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Belarus3 July 2008

Tough new media law only needs president’s signature

Reporters Without Borders today voiced fears about a tough new media law in Belarus that is only waiting for President Alexander Lukachenko’s signature to come into force.

The restrictive new law was approved on 28 June by a near unanimous 48 votes to one by the Belarus Council of the Republic (the upper chamber of the National Assembly) after being adopted at the first and second reading in the lower house.

“We repeat our deep concern about the deterioration in press freedom in Belarus. We urge President Lukachenko to reject this new law which steps up the already strong pressure on the press in Belarus”, the worldwide press freedom organisation said.

The new law will force all media to undergo a new registration process, provides for stricter state control of online publications and simplifies official closure of a media. Reporters Without Borders already spelled out the reasons for its concern in a release on 19 June.

The adoption of the first and second readings of the law prompted numerous protests within Belarus but also internationally and the Belarus Association of Journalists (BAJ) put forward amendments to the draft law. Five of their 30 suggestions were taken into account but the “most contentious parts stayed in” said BAJ.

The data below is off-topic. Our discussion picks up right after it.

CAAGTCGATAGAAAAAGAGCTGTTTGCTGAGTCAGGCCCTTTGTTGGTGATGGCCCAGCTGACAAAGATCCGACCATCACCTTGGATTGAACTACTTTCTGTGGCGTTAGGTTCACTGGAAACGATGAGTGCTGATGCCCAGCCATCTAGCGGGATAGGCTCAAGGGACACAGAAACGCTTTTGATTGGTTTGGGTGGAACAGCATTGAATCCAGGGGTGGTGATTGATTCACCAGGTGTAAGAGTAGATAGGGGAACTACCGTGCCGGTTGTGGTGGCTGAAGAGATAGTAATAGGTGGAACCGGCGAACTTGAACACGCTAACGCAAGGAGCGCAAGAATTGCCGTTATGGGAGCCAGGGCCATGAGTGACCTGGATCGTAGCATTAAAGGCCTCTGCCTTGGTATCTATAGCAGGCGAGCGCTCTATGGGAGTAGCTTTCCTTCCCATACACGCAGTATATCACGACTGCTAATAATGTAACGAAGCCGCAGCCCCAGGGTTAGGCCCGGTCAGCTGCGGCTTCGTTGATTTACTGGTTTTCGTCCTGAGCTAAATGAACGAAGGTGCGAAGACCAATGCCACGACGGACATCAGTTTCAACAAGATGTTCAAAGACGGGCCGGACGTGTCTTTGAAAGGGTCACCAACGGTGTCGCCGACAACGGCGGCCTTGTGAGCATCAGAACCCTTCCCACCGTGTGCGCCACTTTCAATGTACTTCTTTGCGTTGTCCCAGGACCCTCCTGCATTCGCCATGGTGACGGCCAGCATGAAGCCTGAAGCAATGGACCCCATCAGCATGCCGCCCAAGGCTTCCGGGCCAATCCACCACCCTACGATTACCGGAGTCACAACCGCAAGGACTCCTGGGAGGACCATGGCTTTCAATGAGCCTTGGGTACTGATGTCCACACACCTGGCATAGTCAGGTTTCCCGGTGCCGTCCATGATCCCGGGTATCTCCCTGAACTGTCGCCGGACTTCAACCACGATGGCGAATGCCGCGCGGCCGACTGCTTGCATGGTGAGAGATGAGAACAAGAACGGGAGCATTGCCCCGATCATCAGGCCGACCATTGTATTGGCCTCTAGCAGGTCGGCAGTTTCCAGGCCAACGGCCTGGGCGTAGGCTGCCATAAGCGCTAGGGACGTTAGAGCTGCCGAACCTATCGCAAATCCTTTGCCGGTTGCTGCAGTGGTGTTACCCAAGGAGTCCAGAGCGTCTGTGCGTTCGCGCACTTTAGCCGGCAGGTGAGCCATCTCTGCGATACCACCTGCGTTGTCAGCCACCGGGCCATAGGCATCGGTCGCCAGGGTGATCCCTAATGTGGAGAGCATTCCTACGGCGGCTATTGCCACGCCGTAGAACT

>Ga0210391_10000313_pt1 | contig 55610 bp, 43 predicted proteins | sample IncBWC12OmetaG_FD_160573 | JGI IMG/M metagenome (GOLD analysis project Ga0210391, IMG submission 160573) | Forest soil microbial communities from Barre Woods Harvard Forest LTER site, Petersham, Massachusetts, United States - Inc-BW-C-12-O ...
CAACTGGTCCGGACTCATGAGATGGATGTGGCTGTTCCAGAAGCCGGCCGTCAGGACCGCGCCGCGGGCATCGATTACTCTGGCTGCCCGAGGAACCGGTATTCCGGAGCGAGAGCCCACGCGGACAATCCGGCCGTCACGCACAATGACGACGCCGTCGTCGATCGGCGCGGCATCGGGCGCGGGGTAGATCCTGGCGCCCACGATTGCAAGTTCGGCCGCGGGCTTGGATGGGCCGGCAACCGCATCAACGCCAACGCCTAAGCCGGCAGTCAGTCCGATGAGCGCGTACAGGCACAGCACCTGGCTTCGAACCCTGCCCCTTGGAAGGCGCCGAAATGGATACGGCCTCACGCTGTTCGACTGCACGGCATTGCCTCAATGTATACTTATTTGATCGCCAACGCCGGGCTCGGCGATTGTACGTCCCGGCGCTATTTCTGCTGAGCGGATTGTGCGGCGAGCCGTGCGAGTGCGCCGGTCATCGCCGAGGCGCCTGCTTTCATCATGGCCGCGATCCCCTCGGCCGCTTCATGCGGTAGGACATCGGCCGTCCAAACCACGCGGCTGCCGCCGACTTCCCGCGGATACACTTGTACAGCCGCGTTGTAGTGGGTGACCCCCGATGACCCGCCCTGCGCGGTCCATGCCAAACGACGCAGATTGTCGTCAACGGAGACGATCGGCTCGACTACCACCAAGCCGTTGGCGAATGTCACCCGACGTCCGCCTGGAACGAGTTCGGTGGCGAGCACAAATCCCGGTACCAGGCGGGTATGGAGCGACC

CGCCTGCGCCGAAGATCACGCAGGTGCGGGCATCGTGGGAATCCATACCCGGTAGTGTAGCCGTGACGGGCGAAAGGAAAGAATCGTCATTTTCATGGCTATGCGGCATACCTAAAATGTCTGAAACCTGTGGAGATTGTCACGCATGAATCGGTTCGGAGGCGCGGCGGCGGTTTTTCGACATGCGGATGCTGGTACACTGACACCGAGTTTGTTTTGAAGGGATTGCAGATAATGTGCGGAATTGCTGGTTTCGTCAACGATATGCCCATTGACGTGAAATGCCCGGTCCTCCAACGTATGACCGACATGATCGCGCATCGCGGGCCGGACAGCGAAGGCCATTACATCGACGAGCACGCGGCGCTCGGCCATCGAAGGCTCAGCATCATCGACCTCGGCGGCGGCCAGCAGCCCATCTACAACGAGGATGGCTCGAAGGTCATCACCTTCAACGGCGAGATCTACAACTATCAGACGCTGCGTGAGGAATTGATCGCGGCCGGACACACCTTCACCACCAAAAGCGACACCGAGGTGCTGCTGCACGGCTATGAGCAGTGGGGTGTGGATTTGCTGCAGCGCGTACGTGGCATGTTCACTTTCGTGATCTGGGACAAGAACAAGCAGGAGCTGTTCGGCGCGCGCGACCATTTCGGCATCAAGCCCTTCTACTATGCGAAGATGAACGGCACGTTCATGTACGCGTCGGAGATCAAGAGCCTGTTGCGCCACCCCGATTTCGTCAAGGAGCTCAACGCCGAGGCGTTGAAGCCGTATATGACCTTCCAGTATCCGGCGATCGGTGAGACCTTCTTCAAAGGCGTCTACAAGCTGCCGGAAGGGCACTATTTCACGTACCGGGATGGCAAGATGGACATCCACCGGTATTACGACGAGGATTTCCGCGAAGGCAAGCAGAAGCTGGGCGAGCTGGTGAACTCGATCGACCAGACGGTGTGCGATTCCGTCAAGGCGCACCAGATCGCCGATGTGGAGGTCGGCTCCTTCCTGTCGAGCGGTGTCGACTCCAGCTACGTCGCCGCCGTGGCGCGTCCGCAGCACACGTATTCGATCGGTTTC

Once signed into law by the president, it will come into effect six months after being published in the official newspaper.

The European Commission on 1st July condemned the adoption of the law by the Belarus Parliament. External Relations Commissioner Benita Ferrero-Waldner said, “"I deplore the adoption by Belarus parliament of a new media law that will further restrict the freedom of the press in Belarus. Freedom of the press is an essential element of democracy and I urge the Belarusian authorities to remedy this situation ahead of the parliamentary elections of 28 September.”

Reporters Without Borders joined Article 19 on 24 June in sending a letter to the president of Belarus and the council of minister to express deep anxiety about this new law.

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